Instead of paying the taxes they should, Emanuel’s corporate donors will most likely get a tax deduction.

There’s a steady shifting of public functions to the private sector taking place under Emanuel. Economic development is being outsourced to World Business Chicago, public finance to the Infrastructure Trust, public education to charter operators. Now the corporate sector has to step up to provide funding for youth services because the city can’t.

Behind the austerity agenda that Emanuel has enthusiastically embraced lies the contention that the city is broke, the state is broke.  But of course, the money is out there.  We’re in the middle of an economic recovery with soaring corporate profits and intractable unemployment. But with our regressive revenue system, we’re taxing the people at the bottom — the people who are losing ground — twice as heavily as those at the top.

It’s perfectly encapsulated in the story Ben Joravsky tells of the fireman who responds to Emanuel’s teasing about pension cuts by asking the mayor why he doesn’t support a financial transaction tax.   (In response, Emanuel sputters.)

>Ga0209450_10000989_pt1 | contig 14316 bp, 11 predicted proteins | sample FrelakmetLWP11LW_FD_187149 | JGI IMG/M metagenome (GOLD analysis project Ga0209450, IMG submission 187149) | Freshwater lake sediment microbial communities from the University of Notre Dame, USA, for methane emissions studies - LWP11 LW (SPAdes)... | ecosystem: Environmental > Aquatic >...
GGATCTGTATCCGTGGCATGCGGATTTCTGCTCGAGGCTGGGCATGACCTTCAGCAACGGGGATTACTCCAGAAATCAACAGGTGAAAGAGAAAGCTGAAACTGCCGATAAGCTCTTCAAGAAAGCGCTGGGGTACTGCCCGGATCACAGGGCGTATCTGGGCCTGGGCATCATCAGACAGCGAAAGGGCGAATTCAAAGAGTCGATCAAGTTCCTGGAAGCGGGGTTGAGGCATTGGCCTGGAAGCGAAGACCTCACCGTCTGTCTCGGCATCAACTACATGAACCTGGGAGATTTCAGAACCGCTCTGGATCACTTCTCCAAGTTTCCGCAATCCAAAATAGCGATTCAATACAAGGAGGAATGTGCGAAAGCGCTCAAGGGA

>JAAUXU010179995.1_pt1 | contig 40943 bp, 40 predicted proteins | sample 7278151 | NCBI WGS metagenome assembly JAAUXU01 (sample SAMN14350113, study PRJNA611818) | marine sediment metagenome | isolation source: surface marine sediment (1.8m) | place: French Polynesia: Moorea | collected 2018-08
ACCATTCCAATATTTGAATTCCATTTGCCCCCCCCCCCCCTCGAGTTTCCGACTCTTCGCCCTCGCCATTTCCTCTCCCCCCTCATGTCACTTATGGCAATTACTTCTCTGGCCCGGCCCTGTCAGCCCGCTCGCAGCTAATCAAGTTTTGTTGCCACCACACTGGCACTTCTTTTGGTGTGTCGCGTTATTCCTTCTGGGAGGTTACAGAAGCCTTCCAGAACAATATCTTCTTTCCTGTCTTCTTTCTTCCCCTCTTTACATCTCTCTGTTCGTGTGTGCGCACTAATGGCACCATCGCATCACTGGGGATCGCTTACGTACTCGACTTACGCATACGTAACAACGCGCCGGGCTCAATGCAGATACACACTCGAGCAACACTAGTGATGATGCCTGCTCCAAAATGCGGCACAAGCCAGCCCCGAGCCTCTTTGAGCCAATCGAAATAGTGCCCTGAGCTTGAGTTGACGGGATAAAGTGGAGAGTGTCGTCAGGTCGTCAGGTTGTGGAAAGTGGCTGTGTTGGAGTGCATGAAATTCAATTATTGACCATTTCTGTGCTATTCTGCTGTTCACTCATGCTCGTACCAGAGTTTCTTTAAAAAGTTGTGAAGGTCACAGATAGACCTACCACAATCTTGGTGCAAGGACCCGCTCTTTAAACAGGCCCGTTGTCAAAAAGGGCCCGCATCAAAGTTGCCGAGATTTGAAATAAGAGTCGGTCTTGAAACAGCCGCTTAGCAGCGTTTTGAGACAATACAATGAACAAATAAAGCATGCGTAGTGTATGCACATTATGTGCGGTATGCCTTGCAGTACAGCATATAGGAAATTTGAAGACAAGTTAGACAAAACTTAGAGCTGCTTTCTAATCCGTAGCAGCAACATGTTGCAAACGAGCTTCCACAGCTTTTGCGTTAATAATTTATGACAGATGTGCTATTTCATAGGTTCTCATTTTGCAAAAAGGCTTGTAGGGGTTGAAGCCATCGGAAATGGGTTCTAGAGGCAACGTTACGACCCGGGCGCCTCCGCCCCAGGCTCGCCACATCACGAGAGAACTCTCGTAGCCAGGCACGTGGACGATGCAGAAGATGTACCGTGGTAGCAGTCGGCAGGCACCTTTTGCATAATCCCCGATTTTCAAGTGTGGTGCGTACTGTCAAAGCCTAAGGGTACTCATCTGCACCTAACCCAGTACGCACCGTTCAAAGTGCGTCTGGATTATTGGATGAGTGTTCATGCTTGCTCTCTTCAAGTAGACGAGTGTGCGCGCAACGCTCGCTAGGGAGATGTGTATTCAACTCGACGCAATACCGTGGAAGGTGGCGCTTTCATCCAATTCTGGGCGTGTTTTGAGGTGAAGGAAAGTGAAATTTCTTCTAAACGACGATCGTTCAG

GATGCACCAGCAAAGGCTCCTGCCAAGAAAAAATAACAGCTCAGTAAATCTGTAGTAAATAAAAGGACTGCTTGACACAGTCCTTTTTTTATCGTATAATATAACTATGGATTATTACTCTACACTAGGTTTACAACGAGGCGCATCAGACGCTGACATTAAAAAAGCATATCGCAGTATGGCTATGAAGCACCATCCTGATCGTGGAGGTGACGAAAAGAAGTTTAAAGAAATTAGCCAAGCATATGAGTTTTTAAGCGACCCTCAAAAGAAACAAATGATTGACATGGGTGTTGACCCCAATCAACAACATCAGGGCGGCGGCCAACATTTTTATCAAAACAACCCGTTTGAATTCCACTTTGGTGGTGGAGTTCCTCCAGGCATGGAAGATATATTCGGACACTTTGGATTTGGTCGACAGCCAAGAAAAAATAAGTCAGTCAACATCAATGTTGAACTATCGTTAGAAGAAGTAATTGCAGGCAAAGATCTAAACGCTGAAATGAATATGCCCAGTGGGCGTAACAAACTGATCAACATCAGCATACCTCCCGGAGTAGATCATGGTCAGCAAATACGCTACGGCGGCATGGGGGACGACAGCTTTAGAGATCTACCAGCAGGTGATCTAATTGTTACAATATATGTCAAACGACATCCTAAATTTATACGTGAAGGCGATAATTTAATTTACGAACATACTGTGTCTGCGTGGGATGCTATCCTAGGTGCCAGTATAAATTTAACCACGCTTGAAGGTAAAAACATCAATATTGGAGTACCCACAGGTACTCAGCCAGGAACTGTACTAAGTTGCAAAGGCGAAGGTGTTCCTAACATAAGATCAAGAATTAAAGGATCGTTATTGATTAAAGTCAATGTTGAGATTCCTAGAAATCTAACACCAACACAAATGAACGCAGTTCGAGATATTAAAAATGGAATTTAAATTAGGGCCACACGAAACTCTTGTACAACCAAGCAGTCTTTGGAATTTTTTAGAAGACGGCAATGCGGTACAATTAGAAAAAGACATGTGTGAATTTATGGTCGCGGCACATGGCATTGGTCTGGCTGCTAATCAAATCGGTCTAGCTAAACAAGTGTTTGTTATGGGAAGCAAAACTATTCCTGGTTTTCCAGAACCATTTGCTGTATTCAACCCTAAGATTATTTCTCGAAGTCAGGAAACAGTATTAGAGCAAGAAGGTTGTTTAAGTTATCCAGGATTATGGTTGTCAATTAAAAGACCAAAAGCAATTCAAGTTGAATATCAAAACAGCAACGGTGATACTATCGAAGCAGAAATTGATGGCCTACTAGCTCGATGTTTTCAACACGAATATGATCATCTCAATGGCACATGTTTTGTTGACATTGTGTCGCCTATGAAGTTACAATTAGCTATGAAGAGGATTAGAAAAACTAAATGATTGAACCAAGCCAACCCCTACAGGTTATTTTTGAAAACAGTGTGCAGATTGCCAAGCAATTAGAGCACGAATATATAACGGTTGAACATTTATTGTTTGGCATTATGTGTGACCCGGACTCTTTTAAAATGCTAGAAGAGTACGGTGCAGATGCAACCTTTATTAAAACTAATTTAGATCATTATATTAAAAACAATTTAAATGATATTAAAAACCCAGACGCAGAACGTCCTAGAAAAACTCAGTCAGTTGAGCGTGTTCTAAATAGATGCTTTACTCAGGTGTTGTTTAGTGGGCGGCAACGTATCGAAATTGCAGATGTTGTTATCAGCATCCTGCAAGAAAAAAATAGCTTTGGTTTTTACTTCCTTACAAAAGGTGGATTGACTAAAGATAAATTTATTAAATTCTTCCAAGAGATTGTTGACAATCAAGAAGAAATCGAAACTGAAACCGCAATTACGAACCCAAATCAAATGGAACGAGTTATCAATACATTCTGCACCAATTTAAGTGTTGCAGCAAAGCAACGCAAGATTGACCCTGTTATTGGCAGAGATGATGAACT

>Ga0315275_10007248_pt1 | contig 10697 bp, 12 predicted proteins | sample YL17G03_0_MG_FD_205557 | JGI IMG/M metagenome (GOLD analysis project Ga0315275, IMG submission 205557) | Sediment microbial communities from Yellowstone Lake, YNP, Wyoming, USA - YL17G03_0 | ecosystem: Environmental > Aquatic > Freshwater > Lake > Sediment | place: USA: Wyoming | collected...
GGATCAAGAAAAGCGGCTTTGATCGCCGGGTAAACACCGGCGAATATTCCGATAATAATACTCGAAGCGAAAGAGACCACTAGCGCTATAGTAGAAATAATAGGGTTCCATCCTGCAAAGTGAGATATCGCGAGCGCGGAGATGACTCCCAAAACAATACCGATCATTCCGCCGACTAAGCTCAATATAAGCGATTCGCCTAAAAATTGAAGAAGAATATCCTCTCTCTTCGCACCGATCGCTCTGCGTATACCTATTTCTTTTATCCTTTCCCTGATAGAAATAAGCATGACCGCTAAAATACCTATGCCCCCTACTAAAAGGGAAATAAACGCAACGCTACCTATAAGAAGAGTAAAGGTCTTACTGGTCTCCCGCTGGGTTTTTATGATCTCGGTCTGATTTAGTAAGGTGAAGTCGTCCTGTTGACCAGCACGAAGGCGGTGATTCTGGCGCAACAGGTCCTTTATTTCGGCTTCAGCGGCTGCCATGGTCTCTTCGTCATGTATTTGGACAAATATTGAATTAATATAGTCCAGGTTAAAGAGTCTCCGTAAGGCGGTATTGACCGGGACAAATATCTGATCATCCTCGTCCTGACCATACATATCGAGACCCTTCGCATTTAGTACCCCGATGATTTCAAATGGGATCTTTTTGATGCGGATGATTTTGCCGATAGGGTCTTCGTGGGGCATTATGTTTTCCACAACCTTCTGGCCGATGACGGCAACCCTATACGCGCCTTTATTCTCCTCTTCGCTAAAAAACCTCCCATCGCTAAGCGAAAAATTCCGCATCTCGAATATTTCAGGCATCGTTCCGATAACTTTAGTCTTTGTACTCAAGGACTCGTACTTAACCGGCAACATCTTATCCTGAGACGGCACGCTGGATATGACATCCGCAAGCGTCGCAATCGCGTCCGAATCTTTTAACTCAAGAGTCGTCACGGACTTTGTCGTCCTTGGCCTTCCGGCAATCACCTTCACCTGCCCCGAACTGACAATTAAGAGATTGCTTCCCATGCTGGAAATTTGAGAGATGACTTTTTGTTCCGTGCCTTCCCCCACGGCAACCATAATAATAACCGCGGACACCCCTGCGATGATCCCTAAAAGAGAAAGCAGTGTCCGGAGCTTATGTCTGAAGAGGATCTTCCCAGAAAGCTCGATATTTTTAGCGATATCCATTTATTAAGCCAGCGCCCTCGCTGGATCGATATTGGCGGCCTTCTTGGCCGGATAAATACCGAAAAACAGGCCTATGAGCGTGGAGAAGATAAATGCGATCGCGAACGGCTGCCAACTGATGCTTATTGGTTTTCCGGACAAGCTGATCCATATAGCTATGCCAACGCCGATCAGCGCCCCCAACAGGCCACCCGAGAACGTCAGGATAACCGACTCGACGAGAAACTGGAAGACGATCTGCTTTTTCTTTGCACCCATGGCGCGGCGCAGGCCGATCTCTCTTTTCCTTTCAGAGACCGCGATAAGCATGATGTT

Money for friends

The shift from the public sector, of course, involves a shift away from transparency and accountability.  When Emanuel was disbursing leftover NATO funds to neighborhood programs, trotting from press conference to press conference, “there wasn’t much transparency in how the programs were chosen,” said Eric Tellez of GC.  And it looked like a lot of the money was spent in ways that helped the mayor’s allies, including charter schools, he said.